• Product Mix & Profitability: Ferrari’s Q1 2022 net profit is €236 million up 16% vs. Q1 2021. Portfolio mix was a positive €13 million driven by the SF90 Stradale.  The limited edition Icona range Monza SP1 & SP2 was actually a drag due to a lower number of units delivered in Q1 2022 as the production run was coming to its conclusion.  Historically it’s been the big V12 GTs that have driven Ferrari’s profitability.  This has now changed with the introduction of the hybrids. In fact, Ferrari has moved from breaking down its shipments by engine cylinders to “Internal Combustion (ICE)” and “Hybrid”. The SF90 range is highly profitable, and I expect the 296 GTB, which is now in production, to fall into the same category. One area where Ferrari did get a bit of push back on was the guidance on profitability mix for the balance of 2022.  Delays in the timing of a few of the new models is the one impact the pandemic has had on Ferrari.  Deliveries of the Purosangue SUV & the next generation Icona SP3 Daytona will not be starting until 2023.  Net net, the balance of 2022 will be year without an Icona or another Hypercar in production which pulls down the profitability of the product mix a bit.  It’s a short term timing issue and the one slightly negative blotch on an otherwise outstanding report card.  On a positive note, Vigna did confirm that the Purosangue would be launched with a V12 in the nose.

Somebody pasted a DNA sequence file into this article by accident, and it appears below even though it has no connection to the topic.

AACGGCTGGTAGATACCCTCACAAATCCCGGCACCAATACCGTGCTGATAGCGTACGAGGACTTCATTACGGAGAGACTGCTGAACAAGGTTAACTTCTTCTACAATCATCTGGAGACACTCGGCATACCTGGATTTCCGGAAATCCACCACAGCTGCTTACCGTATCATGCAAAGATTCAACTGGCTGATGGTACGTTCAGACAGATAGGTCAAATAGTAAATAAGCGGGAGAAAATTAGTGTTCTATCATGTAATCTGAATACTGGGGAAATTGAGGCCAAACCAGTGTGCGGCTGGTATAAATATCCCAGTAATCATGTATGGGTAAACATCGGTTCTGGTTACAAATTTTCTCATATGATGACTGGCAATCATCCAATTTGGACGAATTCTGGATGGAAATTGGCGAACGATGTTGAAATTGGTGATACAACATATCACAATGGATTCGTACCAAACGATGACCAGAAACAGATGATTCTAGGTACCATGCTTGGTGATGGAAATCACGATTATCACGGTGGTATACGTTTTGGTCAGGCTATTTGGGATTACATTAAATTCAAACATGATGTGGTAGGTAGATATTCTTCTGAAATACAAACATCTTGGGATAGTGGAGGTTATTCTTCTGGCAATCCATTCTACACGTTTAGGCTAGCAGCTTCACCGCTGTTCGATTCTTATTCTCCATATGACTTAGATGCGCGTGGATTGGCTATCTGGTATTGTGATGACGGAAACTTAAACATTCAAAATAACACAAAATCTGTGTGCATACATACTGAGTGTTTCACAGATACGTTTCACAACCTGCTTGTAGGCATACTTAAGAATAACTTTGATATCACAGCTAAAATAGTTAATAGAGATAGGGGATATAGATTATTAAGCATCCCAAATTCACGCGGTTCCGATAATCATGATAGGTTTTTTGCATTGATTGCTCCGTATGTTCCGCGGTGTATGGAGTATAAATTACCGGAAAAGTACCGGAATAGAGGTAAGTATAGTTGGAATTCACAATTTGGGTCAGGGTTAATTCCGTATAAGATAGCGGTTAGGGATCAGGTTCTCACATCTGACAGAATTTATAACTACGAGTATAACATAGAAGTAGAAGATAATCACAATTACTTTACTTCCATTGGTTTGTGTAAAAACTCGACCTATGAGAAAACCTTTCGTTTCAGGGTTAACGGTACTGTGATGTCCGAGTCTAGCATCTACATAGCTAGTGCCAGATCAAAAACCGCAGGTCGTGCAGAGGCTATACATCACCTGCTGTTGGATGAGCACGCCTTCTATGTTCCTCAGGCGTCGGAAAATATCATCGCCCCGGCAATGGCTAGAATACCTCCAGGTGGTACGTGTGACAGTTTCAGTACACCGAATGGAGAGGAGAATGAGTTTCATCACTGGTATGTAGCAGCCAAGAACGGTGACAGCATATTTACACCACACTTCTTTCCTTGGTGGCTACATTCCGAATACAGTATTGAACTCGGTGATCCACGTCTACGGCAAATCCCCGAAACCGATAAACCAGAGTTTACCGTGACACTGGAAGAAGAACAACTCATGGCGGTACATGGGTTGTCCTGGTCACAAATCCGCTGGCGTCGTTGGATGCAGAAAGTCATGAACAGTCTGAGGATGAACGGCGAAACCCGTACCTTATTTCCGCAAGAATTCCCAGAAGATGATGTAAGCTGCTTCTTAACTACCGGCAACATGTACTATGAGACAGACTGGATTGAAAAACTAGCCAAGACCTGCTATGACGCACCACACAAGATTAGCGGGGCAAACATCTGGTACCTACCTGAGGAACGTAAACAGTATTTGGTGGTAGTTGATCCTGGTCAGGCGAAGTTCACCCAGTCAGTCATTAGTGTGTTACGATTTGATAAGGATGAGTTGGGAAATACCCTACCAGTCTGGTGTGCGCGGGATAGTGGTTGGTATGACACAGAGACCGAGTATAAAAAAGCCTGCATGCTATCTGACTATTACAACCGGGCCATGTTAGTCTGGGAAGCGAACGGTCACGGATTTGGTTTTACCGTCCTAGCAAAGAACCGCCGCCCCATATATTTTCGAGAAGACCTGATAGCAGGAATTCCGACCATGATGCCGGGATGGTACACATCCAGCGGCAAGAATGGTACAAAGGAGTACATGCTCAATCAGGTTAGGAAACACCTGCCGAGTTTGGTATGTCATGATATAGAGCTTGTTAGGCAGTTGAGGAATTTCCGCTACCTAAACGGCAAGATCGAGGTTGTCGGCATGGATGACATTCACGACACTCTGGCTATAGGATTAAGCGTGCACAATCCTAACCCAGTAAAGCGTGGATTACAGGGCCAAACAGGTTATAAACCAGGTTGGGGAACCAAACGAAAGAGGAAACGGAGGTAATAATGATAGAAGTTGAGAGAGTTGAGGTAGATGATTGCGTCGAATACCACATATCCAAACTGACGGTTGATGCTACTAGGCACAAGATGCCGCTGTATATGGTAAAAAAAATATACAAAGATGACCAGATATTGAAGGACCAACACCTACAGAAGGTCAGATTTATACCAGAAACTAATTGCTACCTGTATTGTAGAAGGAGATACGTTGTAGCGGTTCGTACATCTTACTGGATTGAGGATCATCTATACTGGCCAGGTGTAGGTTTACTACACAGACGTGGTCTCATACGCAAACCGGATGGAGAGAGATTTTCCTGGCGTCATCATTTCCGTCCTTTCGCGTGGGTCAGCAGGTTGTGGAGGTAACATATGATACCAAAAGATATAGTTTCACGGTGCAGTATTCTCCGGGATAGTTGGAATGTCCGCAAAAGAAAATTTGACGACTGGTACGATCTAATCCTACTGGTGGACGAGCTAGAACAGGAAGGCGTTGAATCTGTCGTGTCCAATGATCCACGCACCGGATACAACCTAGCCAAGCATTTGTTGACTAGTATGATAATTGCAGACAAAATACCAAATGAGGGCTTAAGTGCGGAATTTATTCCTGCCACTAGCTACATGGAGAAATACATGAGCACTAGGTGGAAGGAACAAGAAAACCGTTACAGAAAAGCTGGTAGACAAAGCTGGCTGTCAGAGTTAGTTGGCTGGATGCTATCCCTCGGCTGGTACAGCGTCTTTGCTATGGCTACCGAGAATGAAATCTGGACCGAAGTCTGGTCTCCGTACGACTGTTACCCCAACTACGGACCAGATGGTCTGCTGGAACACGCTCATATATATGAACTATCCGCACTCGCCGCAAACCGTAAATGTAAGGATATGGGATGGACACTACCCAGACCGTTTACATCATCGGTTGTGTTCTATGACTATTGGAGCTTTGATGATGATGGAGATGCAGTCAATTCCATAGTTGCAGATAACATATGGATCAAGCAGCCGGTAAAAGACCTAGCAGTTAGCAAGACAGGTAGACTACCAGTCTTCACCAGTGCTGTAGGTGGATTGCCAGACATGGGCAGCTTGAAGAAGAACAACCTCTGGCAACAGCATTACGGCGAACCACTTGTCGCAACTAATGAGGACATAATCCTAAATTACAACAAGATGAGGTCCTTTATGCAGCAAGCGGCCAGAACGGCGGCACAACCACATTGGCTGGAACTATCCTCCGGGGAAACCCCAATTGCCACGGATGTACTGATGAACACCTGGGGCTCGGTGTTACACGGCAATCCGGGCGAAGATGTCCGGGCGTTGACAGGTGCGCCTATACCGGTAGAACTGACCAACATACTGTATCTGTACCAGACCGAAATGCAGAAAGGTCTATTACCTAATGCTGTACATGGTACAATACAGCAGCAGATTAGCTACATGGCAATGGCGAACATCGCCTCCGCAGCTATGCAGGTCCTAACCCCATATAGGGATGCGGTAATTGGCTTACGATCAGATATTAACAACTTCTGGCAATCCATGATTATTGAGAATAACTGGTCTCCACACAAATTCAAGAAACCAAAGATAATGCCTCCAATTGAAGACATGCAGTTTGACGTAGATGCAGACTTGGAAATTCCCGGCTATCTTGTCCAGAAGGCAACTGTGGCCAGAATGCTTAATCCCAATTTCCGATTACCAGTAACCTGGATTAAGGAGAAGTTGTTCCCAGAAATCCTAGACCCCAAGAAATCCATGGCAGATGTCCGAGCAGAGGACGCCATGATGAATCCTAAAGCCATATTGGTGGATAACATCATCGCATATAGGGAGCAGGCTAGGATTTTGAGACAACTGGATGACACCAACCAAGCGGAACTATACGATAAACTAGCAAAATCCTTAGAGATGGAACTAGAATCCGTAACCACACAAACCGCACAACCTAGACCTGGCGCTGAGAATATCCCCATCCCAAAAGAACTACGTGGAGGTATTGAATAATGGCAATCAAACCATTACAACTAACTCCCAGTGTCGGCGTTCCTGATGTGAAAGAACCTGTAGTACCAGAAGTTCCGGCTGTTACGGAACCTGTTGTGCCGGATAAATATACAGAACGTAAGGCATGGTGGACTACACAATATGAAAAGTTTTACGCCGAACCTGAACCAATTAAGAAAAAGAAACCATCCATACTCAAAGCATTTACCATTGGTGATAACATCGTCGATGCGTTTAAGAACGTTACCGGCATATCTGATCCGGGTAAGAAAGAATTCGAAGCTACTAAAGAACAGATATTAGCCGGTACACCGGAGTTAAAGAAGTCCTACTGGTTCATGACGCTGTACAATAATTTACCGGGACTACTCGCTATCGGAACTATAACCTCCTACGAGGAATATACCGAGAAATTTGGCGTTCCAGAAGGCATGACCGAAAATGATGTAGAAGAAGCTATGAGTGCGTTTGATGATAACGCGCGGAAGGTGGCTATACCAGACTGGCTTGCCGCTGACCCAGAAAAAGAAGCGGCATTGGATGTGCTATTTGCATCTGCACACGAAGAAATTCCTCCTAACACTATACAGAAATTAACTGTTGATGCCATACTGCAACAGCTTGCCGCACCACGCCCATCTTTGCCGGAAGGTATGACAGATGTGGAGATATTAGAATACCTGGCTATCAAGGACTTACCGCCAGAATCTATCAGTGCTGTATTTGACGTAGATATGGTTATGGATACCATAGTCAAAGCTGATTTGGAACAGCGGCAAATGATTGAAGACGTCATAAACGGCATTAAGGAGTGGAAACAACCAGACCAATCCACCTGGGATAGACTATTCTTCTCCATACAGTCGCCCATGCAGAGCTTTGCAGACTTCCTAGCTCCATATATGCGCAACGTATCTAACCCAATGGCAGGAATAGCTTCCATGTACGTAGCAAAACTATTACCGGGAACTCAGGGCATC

• Cash Flow, CAPEX, & Debt: Q1 2022 Industrial Free Cash Flow came in at €299 million. This is a €152 million improvement on Q1 2021 and even exceeds Q1 2019 prior record high.  Ferrari has ambitious plans and is generating the cash needed to bring them to life.  The €132 million in Q1 2022 CAPEX spending was a bit light but total Research & Development cost were up slightly to €234 million.  As per auto industry norms, Ferrari capitalizes at least 50% of its CAPEX spending, with the balancing hitting the P&L in the current year (unlike certain other Supercar manufacturers which capitalizes a much higher percentage which helps inflate EBITDA).  I don’t see any concerns with Ferrari’s current debt load.  Total debt is unchanged at €2.6 billion, cash and equivalents are up at €1.5 billion with total liquidity of €2.2 billion.  Ferrari does not have any major debt coming due until 2023 and has enough cash on hand today to retire all of the debt that is maturing through 2024.